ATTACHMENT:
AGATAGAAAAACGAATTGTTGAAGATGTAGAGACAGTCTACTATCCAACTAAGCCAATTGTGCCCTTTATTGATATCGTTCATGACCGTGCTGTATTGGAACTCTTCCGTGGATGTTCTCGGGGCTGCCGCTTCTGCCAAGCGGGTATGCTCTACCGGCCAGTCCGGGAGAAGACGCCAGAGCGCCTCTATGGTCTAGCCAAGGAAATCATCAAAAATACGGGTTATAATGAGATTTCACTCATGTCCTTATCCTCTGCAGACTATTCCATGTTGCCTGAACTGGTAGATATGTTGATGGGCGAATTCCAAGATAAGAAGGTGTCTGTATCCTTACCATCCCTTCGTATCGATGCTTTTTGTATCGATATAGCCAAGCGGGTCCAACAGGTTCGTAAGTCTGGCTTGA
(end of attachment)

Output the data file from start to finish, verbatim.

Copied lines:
AGATAGAAAAACGAATTGTTGAAGATGTAGAGACAGTCTACTATCCAACTAAGCCAATTGTGCCCTTTATTGATATCGTTCATGACCGTGCTGTATTGGAACTCTTCCGTGGATGTTCTCGGGGCTGCCGCTTCTGCCAAGCGGGTATGCTCTACCGGCCAGTCCGGGAGAAGACGCCAGAGCGCCTCTATGGTCTAGCCAAGGAAATCATCAAAAATACGGGTTATAATGAGATTTCACTCATGTCCTTATCCTCTGCAGACTATTCCATGTTGCCTGAACTGGTAGATATGTTGATGGGCGAATTCCAAGATAAGAAGGTGTCTGTATCCTTACCATCCCTTCGTATCGATGCTTTTTGTATCGATATAGCCAAGCGGGTCCAACAGGTTCGTAAGTCTGGCTTGA